The mix of art and engineering. In lighting, you’re working to save the world with energy efficiency, but you still care how things look. The goals are not just dollars, like in so many things, and the projects still have a direct impact on the biggest issues facing the planet today.
DC microgrid. This was a very small demonstration project with just four solar panels, but I love the concept of removing AC-DC converters to improve efficiency (DC power from the solar panels is used natively by the LEDs). I was using lithiumion batteries with DC lighting at a time when there were not many off-the-shelf products, so I learned a lot getting everything to work.
Best part of your job?
Developing a sense of autonomy, mastery and purpose. I have enough freedom to decide how to get things done, which provides a good sense of autonomy. I have enough time to do things right, even if they don’t go right the first try, so I’m able to practice and develop a sense of mastery. And the work I do ultimately makes the world a better place, which gives me a sense of purpose.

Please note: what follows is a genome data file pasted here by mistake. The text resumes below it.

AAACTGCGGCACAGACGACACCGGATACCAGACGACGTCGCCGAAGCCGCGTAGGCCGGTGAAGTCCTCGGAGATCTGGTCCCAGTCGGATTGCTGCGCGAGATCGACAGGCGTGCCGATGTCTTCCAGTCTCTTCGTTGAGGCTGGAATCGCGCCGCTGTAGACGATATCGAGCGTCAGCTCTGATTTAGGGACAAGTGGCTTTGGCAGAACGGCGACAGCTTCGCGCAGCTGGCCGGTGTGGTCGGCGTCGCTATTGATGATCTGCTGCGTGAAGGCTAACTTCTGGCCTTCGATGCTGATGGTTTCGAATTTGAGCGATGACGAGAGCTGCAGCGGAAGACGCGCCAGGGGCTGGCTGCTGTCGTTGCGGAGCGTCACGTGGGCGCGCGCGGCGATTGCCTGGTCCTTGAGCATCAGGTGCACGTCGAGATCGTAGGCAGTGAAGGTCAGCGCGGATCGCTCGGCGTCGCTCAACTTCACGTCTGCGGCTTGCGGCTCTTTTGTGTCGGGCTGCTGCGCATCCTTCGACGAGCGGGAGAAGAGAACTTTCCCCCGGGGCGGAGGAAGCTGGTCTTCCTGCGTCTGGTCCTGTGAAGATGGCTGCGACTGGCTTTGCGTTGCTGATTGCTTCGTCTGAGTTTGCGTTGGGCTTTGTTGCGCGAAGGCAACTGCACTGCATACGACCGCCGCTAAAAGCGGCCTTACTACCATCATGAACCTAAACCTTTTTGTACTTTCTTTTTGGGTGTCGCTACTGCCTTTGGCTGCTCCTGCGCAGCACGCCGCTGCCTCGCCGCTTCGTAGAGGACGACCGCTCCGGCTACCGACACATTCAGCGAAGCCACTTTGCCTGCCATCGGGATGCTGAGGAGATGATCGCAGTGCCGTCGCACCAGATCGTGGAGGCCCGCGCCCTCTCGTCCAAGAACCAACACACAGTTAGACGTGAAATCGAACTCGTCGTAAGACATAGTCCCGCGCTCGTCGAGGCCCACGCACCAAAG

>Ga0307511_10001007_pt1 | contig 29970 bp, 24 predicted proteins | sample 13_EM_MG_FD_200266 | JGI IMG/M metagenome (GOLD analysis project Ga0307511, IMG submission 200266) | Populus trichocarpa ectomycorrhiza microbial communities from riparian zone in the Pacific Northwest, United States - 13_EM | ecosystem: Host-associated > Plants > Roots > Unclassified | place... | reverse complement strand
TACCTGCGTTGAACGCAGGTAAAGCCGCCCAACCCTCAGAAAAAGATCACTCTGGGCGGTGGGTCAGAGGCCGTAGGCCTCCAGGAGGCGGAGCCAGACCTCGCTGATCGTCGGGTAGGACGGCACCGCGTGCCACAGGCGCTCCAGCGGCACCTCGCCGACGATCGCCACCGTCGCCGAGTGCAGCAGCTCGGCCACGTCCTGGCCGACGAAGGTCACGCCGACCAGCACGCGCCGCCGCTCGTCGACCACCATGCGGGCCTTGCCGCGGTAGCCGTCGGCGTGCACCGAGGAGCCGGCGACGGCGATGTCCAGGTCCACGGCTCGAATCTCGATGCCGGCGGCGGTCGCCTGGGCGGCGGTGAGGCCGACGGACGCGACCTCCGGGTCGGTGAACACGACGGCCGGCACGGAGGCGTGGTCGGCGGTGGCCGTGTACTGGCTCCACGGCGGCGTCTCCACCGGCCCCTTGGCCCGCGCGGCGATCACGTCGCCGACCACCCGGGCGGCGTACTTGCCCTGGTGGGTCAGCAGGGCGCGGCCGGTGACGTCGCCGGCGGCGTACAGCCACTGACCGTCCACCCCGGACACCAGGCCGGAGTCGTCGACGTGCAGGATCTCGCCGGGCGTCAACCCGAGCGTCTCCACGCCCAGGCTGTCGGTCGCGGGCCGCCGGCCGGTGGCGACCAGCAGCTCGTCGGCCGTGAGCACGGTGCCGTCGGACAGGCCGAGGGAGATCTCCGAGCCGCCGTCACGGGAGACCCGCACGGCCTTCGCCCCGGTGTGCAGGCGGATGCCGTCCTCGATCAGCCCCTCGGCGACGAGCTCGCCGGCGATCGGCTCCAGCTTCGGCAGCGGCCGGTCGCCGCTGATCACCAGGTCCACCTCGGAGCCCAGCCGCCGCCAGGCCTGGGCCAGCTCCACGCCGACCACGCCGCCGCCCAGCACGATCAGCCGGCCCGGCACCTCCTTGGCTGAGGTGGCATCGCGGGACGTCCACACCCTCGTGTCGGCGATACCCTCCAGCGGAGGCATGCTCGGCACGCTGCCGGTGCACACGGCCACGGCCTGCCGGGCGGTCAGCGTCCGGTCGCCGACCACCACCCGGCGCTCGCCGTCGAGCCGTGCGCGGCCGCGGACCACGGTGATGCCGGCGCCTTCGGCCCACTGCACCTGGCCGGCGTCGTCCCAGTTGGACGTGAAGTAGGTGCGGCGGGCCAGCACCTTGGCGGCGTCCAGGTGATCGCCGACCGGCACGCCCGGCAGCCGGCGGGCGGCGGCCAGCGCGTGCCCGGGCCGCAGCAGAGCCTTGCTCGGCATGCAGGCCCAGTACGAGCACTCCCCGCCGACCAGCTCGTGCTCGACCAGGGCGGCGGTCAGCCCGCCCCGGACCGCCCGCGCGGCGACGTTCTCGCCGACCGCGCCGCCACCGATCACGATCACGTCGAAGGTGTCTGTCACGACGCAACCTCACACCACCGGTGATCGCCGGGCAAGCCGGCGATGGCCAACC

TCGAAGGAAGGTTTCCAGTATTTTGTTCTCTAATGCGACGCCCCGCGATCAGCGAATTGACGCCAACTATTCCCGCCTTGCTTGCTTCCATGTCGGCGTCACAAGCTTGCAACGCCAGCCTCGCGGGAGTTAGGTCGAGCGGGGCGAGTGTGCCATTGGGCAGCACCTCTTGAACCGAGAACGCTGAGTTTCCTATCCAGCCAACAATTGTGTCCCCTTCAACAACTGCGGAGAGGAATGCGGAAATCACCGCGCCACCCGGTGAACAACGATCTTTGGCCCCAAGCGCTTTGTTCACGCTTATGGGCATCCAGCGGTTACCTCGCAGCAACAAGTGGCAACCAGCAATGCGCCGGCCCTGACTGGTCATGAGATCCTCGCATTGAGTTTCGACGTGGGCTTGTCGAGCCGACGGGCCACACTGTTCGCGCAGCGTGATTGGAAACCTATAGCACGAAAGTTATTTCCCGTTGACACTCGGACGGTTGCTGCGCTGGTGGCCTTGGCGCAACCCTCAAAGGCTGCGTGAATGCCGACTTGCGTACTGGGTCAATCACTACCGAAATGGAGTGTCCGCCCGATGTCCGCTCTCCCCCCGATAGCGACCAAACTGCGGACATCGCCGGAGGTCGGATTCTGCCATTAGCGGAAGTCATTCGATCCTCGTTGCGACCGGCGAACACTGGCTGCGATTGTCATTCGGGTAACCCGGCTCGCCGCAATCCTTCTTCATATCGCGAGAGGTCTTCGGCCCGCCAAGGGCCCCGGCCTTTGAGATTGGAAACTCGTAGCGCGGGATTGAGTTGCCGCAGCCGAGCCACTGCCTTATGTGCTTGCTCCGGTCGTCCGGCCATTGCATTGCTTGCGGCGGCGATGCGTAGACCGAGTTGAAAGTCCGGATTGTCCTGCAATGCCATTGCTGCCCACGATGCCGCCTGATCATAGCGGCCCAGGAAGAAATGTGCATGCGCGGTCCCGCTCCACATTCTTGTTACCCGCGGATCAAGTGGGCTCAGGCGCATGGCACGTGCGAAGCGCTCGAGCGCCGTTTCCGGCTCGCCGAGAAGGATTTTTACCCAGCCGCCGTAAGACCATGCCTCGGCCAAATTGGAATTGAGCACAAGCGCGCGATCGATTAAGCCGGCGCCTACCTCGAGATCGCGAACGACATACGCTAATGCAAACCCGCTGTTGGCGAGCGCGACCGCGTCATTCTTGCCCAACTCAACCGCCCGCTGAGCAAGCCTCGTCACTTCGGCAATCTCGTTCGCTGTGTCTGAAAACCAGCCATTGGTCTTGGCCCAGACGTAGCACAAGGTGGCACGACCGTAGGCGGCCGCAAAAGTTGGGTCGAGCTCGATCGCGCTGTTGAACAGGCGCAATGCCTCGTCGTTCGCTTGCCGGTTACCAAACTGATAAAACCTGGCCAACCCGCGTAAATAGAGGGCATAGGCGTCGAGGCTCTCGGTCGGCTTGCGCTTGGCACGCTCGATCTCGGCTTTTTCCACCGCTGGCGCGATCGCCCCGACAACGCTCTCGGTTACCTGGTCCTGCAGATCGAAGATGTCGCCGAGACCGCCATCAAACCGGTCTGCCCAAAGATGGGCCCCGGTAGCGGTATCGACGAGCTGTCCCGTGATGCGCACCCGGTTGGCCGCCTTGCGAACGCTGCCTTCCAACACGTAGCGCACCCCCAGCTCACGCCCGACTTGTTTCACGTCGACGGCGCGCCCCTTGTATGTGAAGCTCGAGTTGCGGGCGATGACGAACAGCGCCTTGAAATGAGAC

Biggest obstacle you’ve encountered?
A sour boss. I guess you just don’t resonate with some people. If one of those people happens to be your boss, you may still get work done, but it’s draining. It makes it hard to stay motivated. I transferred to a different team and things were much better.
Most important thing for the future of the lighting industry?
Tough question. In the short term, regulations like California’s Title 24 would help ensure we’re installing better technologies in new constructions and retrofits. Ultimately, we need education for designers and consumers about the health and efficiency effects of lighting, and the available solutions.
I love to tinker, so my dream job would be to spend all day in the shop building things. I want to design and build amazing things to make life better for people.
The Emerging Professional column explores issues affecting younger lighting professionals and those new to the industry.